5 important things happening in South Africa today

Here’s what is happening in and affecting South Africa today:


Coronavirus: In South Africa, there have been 3,118 new cases of Covid-19, taking the total reported to 3,665,149. Deaths have reached 98,978 (+110), while recoveries have climbed to 3,531,960, leaving the country with a balance of 34,211 active cases and a recovery rate of 96,4%. A total of 31,218,528 vaccines have been administered.


  • Tough love: Finance minister Enoch Godongwana has announced that the future of state-owned companies (SOCs) in South Africa will be determined by the value they create and whether they can be run sustainably without bailouts from the fiscus. SOCs will need to develop their own plans to reduce their reliance on South Africa’s limited public resources, he said. To this end, most SOCs were not given any bailouts in the budget speech, except for the likes of Eskom, which will receive an additional R188 billion to help manage its debt. For other SOCs, government support will be contingent on them meeting specific criteria, to be announced in the coming year. [MyBroadBand]

  • SAPS smuggling scandal: Parliament has heard the case of an ongoing investigation into the Johannesburg police station where, last January, 150 firearms were missing after the department came under new management. More police stations across South Africa are set to be audited to determine if any firearms that are meant to be locked up are missing. In a briefing on Wednesday, police bosses were asked to give an update on the situation at the station where the firearms had gone missing. They informed the press that disciplinary proceedings have been instituted against several officers and that an inquiry into the disappearance of the guns will point to a criminal investigation. [Daily Maverick]

  • Illicit victory: The alcohol industry and liquor traders association have expressed disappointment at Treasury’s decision to slap the industry with higher taxes in the budget speech. The groups pleaded with the government ahead of the speech to skip taxes for 2022. Instead, they were hit with hikes between 4.5% and 6.5%. The National Liquor Traders Association said that the budget was a victory for the illicit alcohol industry, which is not beholden to the taxes. As prices increase, consumers – whose drinking habits have not changed – move to procure their drinks from the black market, which is already a R20 billion industry in the country. [702]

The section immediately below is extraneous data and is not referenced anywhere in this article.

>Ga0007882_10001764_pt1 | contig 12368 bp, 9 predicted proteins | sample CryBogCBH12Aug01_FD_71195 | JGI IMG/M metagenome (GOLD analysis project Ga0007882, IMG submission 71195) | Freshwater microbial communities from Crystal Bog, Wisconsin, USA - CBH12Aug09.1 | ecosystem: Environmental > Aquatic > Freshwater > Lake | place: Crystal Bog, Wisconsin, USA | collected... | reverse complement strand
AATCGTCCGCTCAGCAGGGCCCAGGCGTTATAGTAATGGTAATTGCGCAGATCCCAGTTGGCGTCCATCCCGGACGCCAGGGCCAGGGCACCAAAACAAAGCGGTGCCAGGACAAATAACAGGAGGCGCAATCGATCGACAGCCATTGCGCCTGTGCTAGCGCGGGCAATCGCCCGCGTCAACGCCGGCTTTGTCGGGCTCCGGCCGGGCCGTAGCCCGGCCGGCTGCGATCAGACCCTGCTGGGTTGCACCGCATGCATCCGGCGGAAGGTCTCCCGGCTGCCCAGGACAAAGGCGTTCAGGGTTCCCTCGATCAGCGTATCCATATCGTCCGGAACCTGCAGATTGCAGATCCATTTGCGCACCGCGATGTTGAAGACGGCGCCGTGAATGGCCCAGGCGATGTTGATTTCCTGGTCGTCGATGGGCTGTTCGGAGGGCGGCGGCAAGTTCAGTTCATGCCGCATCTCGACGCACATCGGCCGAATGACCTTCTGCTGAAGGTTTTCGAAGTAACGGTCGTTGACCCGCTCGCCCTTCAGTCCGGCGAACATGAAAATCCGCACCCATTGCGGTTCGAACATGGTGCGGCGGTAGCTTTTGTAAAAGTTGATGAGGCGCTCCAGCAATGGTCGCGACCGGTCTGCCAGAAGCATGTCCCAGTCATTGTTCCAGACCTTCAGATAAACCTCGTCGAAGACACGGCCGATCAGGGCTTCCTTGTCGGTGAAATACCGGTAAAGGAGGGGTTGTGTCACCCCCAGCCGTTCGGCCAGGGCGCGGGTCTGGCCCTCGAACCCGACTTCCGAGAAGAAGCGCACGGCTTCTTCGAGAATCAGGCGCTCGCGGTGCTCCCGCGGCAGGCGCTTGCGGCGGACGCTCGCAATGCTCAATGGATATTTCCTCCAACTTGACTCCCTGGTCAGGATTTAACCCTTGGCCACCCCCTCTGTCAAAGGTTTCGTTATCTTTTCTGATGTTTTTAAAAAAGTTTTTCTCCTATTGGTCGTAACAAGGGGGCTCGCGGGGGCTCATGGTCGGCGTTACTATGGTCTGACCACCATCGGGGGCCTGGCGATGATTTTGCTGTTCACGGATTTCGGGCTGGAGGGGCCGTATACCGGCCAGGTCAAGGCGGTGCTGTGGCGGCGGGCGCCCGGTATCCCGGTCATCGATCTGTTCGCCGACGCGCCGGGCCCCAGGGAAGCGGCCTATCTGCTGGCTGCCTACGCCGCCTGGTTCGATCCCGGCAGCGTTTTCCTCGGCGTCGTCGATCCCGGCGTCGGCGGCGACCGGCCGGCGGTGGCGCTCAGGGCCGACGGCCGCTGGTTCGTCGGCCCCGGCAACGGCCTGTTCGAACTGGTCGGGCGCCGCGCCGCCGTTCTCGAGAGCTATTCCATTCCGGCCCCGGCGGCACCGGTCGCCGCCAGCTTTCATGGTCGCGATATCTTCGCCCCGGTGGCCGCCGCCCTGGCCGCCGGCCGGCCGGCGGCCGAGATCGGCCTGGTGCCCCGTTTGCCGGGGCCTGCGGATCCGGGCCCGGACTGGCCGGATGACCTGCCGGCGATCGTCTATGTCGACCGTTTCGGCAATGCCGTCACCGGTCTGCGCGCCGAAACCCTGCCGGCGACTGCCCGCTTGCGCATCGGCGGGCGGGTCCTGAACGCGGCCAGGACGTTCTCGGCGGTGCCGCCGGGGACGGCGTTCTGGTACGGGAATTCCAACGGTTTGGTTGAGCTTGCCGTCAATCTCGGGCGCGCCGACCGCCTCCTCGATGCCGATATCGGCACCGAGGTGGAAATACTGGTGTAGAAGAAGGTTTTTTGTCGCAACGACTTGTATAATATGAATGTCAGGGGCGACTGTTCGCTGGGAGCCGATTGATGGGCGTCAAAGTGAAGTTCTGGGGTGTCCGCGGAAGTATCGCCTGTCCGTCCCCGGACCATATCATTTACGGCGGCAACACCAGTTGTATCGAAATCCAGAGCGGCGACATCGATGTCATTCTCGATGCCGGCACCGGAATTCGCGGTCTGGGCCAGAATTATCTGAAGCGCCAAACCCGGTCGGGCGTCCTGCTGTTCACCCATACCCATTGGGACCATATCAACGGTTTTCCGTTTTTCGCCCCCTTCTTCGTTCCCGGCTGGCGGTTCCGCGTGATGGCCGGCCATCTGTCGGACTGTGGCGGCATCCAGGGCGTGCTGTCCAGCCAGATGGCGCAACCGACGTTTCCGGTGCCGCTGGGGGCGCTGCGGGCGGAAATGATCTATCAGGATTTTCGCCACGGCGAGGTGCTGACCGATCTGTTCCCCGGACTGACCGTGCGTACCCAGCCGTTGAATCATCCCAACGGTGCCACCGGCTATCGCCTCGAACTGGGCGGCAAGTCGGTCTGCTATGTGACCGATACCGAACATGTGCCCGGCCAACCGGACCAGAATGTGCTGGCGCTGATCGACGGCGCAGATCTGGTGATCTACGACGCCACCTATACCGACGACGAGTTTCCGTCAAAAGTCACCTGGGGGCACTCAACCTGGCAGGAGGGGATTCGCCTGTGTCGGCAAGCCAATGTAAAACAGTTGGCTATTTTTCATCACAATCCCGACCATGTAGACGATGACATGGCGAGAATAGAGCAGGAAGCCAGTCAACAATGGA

• State security declassified: A recent investigation by News24 has uncovered further information regarding the crime networks that captured and paralysed the State Security Agency between 2008 and 2018. The budget of the director-general of the agency grew by 621% during his first year as intelligence boss, according to documents submitted to the Zondo Commission. The budget available to the director-general increased from R42 million in the 2016/2017 fiscal year to R303 million in 2017/2018. The increase in his budget allegedly enabled him to spend hundreds of millions of rands directly managing covert operations that included projects for the benefit of former president Jacob Zuma. [News24]

  • Markets: South Africa’s rand held onto cautious gains on Wednesday, after the finance ministry said in the national budget that debt would peak lower than previously expected and spending would grow only modestly. However, local news fell away to international political tensions as Russian forces fired missiles at several Ukrainian cities and landed troops on its south coast. Global stocks fell on Thursday morning while the dollar, gold and oil prices rocketed higher. US President Joe Biden said that the United States and its allies will impose “severe sanctions” on Russia after the attacks. On Thursday, the rand is trading at R15.23/$, R17.13/€ and R20.58/£. [Reuters]

Must Read

Partner Content

Show comments

Trending Now

Follow Us

5 important things happening in South Africa today